Tag Archives: Asian tsunami

Tsunami fund raisers should accept Paypal

I’ve been looking around for an agency accepting Paypal donations towards the various Tsunami appeals. I suspect there’s millions locked up in Paypal balances that could be made useful if some of the big agencies (Disasters Emergency Committee in the UK, for instance) would accept them. The SEA-EAT blog (already getting a lot of attention as a clearing house for tsunami resources) links to a couple of reputable-looking agencies accepting Paypal right now but they’re local operations that won’t attract much attention. What worries me is that, if the big fund raisers don’t add Paypal giving to their web sites now, it’s inevitable that various scumbags will fill the vacuum and start to rip off gullible donors. In the meantime, the best advice is obviously not to give any money to anyone unless you’re certain they’re genuine.

Update: of course, Paypal are ahead of me and have added this useful page to their site, including plenty of agencies now accepting Paypal. I do hope they’re waiving commission on these donations.

Overcoming donor fatigue

On the Today Programme the other day Bill Clinton suggested, even before the magnitude of the Asian disaster became clear, that the big donor Nations should divide up the affected region and concentrate on assisting specific countries. This sounds like a good idea to me but what if we took the idea further and explicitly twinned affected countries with countries in the donor community. Twins could be selected on the basis of wealth and need: The US and Indonesia, Britain and Sri Lanka…

Twinning could go deeper, too. Individual regions, towns and communities could opt to twin directly. Everybody understands twinning (most British towns are already twinned with one or more others) and it might help to overcome the ‘donor fatigue’ that will surely impede the epic reconstruction that will be needed over the long term. Communities permanently connected would develop bonds of understanding. Identification is much easier when you know those you are helping and when you can understand their lives and problems.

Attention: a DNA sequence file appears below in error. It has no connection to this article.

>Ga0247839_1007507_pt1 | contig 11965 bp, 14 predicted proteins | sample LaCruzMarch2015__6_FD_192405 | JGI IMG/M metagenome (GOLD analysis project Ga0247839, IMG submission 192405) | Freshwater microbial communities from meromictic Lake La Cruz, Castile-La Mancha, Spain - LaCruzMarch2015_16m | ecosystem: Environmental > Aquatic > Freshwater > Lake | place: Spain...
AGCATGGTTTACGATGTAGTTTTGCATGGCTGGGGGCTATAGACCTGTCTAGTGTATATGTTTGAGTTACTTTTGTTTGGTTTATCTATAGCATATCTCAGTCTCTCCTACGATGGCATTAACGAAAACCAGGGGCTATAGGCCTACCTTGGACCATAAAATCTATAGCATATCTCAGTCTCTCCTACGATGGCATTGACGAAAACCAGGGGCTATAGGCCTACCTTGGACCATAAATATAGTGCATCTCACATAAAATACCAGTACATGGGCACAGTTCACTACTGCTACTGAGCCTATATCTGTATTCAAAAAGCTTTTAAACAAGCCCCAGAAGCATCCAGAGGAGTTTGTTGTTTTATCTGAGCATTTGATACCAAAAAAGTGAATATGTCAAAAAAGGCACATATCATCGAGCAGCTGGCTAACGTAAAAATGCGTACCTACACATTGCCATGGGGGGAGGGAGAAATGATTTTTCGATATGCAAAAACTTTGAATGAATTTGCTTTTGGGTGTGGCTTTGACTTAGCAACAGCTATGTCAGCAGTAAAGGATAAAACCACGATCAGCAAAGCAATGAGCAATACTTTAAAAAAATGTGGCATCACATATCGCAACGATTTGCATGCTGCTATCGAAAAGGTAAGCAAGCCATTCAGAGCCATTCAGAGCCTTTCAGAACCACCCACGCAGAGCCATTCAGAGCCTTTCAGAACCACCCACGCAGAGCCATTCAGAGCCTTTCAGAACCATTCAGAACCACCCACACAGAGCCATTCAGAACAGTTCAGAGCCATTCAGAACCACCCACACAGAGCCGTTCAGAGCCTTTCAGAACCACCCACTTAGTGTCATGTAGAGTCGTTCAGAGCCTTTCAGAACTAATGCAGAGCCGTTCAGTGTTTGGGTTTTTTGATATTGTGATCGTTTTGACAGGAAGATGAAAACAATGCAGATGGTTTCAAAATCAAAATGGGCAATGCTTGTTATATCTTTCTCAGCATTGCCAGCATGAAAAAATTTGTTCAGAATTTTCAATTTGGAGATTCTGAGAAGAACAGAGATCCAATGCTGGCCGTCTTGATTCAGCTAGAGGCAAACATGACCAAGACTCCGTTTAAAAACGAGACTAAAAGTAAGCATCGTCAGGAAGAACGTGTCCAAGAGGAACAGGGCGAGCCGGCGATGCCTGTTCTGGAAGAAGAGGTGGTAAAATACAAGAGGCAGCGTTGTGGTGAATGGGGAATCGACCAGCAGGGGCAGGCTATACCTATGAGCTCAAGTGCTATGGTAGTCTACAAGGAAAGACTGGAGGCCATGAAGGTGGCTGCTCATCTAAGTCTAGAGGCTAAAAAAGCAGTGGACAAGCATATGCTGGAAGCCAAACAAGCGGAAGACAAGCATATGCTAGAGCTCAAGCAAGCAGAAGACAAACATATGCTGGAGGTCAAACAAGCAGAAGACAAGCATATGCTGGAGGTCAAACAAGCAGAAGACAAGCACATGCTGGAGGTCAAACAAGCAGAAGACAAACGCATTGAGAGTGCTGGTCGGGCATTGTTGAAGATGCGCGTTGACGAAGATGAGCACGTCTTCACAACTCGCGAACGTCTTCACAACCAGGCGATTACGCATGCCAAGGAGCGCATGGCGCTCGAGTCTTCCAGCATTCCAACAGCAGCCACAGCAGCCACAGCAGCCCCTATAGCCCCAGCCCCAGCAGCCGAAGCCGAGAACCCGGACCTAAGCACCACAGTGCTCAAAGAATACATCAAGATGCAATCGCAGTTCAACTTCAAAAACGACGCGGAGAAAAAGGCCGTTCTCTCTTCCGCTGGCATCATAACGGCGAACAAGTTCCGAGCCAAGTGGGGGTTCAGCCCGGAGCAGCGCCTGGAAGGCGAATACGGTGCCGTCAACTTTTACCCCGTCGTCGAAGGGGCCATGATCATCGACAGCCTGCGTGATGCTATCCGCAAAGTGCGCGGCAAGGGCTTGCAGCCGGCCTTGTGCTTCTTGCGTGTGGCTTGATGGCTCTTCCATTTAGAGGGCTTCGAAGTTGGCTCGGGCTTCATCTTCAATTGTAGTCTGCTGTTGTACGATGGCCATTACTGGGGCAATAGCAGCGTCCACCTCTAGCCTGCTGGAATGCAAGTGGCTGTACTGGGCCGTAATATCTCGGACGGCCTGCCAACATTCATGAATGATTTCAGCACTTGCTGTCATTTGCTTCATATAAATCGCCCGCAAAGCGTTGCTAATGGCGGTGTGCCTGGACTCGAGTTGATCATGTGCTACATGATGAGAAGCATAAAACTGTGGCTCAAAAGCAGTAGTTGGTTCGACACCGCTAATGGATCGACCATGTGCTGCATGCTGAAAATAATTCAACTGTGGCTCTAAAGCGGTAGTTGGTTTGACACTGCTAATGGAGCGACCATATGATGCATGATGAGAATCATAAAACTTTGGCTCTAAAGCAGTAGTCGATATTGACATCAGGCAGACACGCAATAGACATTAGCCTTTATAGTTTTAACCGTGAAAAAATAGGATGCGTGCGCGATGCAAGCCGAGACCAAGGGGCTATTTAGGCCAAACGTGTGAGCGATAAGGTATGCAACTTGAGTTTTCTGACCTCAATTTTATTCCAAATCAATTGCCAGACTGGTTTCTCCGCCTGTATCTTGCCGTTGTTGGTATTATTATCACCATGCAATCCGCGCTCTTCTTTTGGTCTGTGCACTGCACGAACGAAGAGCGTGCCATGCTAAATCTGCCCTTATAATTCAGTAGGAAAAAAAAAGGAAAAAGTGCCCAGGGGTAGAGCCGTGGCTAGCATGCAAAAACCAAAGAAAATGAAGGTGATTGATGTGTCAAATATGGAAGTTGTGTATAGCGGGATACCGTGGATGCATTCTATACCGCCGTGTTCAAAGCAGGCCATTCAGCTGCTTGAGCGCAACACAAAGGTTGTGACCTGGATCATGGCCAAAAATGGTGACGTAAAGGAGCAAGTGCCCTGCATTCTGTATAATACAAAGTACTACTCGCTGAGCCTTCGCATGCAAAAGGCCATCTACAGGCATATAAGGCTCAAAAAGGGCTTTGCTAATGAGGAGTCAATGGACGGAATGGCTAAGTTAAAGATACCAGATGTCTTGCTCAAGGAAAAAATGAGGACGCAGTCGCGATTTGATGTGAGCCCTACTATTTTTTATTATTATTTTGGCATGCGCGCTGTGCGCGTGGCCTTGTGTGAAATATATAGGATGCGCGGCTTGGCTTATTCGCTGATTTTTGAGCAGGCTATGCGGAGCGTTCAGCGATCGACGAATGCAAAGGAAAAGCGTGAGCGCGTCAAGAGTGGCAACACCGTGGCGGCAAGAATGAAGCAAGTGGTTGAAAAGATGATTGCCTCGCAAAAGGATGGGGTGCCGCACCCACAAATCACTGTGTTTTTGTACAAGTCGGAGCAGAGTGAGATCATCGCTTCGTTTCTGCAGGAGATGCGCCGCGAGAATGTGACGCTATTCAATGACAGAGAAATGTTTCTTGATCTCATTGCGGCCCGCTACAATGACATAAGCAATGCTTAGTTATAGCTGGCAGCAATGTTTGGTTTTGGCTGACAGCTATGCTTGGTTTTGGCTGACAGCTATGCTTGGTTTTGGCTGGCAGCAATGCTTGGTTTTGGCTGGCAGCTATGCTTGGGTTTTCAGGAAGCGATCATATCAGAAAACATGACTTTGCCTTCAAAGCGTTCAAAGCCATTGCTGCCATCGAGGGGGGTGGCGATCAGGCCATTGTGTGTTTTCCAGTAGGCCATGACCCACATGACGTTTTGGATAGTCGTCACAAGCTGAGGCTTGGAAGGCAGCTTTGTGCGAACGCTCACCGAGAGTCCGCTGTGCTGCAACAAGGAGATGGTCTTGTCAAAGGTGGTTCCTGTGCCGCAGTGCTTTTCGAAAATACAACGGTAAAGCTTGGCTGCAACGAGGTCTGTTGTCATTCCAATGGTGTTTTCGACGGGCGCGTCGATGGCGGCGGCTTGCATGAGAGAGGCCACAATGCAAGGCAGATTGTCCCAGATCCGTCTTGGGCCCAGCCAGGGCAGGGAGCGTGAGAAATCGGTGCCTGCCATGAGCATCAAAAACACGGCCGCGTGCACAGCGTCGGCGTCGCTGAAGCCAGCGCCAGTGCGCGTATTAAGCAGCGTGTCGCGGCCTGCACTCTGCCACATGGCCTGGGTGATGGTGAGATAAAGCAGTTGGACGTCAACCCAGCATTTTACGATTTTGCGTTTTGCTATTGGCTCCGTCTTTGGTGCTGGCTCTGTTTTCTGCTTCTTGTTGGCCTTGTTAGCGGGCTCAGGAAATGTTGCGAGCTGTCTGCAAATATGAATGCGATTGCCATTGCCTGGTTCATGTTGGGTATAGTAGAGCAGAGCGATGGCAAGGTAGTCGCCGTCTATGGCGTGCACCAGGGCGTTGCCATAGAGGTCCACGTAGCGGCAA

Twinning could be very easy to organise (it would need to be – nobody is going to have time to set up committees in the blitzed coastal communities themselves) and might simply be a matter of selecting an appropriate (similarly sized, for instance) town from a web site. Developing real bonds and providing useful help would be up to the participants themselves but some central services could be provided – communications, group buying, help & support, funds handling, for instance. This is clearly not an exercise for the short term while there is so much to do but by keeping donors engaged with the affected communities for longer, it could be a powerful aid to longer term reconstruction. What do you think?